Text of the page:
When You’re Soul Starved
and remembering last year… and The Last Supper
For three days, for three meals a day, I stand in line looking for food, looking at Jesus eat.
The cue for the plates moves slow and soundless.
Us women all hungry but no one speaks.
We can’t. Barring my three nervous workshops, we all signed a vow of silence for a long weekend. For three days we smile and nod, smile and nod, scratch our forks across porcelain plates.
A silent retreat and every meal-time, waiting for the fish and fried rice from the monks’ kitchen, the slices of ham, the mashed potatoes, I stand and retreat into that framed carving panel of Jesus feasting.
I stand in line for supper before the Last Supper and I have never been so starved.
At least that’s what I tell myself, what I like to think of myself. That it’s the bread in His hand. The way His hand holds the bread. The way His hand is the bread.
Brenda and Leslie, their name tags affixed, step into the dining room and the line shuffles awkward ahead. I move closer to the disciples, the table, His hand.
But really — am I ever hungry at all?
What kind of appetite do I really have for Christ?
I mean, when I have to choose between a title from the stack of library books, or reading another chapter of Scripture? When we could discuss another verse during family devotions or I could check in with email, try to catch up? When I could pause and pray and enter into conversation with Christ — or I could pick up the phone and call my sister while I stir the soup?
I think about getting out of the line.
Am I famished at all?
It’s after Saturday supper, after the still of a room of thirty women carefully daubing up the crumbs of cake, cleaning off plates, returning all dishes to the labeled bins for washing, that I slip out to the hall and I don’t turn right, towards the exit, towards the monastery’s grounds and our rooms with the white chenille bedspreads pulled tight, but left, to the carved wood of the communion table in shadow.
The hall’s empty.
The heels of my boots give away my intent, my appetite.
I want to come see His hands and the bread and never go hungry again. I reach out, let my finger feel the grain, feel along hands of His disciples, brush, fleetingly, the hands of Jesus.
Chipped out of long planks of wood, He face stares back at me, the God Man who stretched out holiness on a tree and took the iron spike through the flesh to staple purity to the grain, pierce the skin into the marked rings of the years and let His blood bleed into all time, staining all the centuries with all the God cleanness.
I can hear Him whisper and it echoes off my caverns dark, “I am the bread of life; he who comes to me shall not hunger, and he who believes in me shall never thirst. (Jn 6:35)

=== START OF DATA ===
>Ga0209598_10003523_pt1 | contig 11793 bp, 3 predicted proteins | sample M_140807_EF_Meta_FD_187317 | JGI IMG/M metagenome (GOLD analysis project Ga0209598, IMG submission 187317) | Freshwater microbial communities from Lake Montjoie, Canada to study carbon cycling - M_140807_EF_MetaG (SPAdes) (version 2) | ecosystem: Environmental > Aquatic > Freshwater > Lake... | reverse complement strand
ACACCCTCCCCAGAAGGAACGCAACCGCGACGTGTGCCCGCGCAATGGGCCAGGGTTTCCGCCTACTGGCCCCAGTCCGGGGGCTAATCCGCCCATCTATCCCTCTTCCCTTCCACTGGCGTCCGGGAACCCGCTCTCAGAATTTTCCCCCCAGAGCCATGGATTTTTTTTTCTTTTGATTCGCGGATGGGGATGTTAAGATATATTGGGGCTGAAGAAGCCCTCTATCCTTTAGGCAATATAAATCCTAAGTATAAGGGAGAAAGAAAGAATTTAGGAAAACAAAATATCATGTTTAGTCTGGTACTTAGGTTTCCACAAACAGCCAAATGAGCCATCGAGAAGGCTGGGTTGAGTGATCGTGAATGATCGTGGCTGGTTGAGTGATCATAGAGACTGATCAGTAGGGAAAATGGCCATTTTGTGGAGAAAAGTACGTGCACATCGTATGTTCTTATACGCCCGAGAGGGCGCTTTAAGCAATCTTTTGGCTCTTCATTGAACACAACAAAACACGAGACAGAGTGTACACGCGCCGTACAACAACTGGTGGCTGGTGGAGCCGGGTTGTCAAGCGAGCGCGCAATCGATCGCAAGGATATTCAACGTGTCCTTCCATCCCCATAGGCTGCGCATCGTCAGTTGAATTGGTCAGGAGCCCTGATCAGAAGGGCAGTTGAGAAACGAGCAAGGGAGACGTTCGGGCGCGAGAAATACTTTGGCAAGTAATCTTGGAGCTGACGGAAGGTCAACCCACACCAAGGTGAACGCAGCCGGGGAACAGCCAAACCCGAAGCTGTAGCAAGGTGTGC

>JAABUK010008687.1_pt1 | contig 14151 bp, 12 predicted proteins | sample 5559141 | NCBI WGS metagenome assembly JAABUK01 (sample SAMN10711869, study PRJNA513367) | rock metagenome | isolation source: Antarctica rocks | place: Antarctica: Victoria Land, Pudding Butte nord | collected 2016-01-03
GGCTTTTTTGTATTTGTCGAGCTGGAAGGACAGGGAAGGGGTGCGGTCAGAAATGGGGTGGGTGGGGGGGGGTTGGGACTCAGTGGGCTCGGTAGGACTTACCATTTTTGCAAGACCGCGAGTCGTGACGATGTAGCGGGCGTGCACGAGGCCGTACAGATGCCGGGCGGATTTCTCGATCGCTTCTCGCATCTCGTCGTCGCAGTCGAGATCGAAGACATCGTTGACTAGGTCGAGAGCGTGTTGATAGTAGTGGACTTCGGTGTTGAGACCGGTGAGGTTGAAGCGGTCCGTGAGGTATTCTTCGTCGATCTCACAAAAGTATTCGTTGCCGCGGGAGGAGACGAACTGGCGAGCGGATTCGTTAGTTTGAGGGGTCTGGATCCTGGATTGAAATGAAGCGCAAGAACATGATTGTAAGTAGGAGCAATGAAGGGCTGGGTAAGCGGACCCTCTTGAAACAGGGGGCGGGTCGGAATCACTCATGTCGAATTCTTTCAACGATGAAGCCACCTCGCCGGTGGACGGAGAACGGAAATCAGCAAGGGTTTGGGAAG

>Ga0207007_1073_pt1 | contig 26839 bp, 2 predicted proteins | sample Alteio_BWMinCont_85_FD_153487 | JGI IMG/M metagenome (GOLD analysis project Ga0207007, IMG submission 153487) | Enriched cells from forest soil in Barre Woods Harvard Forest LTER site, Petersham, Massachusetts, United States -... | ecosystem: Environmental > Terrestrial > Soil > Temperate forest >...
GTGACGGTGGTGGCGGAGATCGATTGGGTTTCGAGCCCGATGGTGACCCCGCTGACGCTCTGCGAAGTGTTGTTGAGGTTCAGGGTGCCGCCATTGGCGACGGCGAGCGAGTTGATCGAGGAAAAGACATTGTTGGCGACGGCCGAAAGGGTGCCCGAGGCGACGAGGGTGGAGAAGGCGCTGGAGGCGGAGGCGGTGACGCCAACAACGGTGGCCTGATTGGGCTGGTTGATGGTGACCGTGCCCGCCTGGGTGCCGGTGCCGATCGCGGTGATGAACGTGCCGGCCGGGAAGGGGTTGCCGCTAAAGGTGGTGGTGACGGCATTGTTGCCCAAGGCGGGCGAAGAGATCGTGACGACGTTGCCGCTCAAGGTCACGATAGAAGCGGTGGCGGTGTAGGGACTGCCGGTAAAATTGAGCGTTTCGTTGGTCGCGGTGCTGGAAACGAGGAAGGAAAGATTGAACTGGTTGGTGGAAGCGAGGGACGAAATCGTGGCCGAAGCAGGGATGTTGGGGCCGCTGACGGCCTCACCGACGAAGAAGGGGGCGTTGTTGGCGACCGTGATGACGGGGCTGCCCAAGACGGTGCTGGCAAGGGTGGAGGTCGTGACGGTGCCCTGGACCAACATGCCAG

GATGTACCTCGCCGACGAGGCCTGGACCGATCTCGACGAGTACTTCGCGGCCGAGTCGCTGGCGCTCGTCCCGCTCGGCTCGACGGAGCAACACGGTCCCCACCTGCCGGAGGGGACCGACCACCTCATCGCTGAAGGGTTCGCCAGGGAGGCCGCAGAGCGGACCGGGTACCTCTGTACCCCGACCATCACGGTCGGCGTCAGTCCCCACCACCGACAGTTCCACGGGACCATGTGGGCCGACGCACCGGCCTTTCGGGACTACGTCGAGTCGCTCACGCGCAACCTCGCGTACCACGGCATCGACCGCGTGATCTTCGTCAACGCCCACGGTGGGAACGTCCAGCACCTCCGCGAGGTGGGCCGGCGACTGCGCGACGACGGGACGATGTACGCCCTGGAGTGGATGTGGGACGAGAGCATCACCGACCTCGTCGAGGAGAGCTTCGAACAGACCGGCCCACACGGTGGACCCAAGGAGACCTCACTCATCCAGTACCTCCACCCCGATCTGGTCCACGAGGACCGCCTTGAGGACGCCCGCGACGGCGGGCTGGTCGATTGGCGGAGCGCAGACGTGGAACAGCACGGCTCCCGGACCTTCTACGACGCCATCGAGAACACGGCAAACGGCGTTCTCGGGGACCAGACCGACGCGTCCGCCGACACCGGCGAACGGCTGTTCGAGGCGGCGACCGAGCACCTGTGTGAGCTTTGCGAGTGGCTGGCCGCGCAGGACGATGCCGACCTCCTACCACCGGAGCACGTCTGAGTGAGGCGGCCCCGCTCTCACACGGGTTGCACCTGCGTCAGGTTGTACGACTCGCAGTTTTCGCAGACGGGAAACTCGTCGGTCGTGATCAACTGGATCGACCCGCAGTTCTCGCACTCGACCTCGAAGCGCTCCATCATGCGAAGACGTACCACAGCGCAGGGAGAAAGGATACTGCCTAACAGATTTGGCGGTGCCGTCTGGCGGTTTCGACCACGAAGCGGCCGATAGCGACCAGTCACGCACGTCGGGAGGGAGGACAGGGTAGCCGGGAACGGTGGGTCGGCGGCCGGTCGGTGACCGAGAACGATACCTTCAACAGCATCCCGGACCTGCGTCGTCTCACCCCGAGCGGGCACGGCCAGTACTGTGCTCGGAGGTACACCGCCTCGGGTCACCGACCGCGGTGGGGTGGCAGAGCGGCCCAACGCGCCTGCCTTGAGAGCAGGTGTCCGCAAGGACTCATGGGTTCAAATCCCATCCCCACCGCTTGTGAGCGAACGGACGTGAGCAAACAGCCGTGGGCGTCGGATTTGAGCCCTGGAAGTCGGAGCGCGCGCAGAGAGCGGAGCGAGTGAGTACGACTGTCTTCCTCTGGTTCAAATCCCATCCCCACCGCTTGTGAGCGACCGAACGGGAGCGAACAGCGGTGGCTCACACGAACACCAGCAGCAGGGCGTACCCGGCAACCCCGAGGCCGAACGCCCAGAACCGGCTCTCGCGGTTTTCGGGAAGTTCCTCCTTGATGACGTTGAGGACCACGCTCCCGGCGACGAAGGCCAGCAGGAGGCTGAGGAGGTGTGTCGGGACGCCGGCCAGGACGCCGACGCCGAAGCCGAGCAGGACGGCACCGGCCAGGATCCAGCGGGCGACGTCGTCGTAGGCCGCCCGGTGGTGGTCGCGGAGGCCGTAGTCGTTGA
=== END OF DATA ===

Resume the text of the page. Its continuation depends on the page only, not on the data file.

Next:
And these words come again, words I have never forgotten because they changed my life:
Belief is not merely an agreement with facts in the head, it is also an appetite for God in the heart, which fastens on Jesus for satisfaction. …
Therefore eternal life is not given to people who merely think that Jesus is the Son of God.
It is given to people who drink from Jesus as the Son of God… The point of these images of drinking and eating is to make clear the essence of faith. It is more than believing that there is such a thing as water and food.
Faith is coming to Jesus and drinking the water and eating the food so that we find our hearts satisfied in Him.
Saving faith is knowing you are soul starved and the only thing that will save your soul is supping on Christ the Saviour.
Wasn’t it Leonardo Da Vinci who had painted this supper scene in the wet plaster of a chapel in Italy — and hadn’t I read that story countless times over the years from A Child’s History of Art, to the stairstep of children? —- and it was Leonardo’s brush that etched out that one universally recognized Last Supper and this art was humble in comparision, primitive, hung in the dark corners of a church basement. But this…
This scene seemed alive to me, three dimensional, and out of wood, out of trees that had roots that hungered and fed off the earth, trees that had limbs that stretched to the sky for the water, that had felt the rain fall slow on late spring mornings, the air green and musky and fresh.
Under my fingers, this wood seemed alive with His life — intimately acquainted with His death and the nails.
And I wanted to know: Who pressed the chisel, the sharp edge of the iron into the wood? Who bore all the weight of his body down to outline body of Christ into this tree, Christ with the cup and the bread, giving thanks for Himself made food for the emanciated? What hand carved these hands of the God Passover?
There’s a plaque to the side. I step over to read it, lean in close to make out the words in the dim.
Orphans boys carved this from native Indian wood….
I look along the profile of the carved faces of Jesus. His disciples.
The bowed head of the disciple whom Jesus loved.
Orphan boys. Boys with no mother to call them to the table, boys with no father carrying in arms of food, boys abandoned and boys neglected and boys with no place to call home.
Orphan boys imagined the eyes of Jesus, envisioned these reaching hands, pounded the hammers that drove the chisels into these planed beams.
I finger the frame again and I don’t know the names of those orphan boys, don’t know their faces, their voices, but I am one of them, their sister, and I am the orphaned child and I am the lost one looking for Father and for all the world, this table is the only Home.
All the destitute children now invited to the table to eat with the God who sacrificed his body to satisfy the gnawing hunger in our concave lives.
On the last days of Lent, I return to the Last Supper and am fed again with the only food that lasts.
I am home and found.
And soul full.
I am the living bread that came down out of heaven; if anyone eats of this bread, he shall live forever.
~John 6: 51
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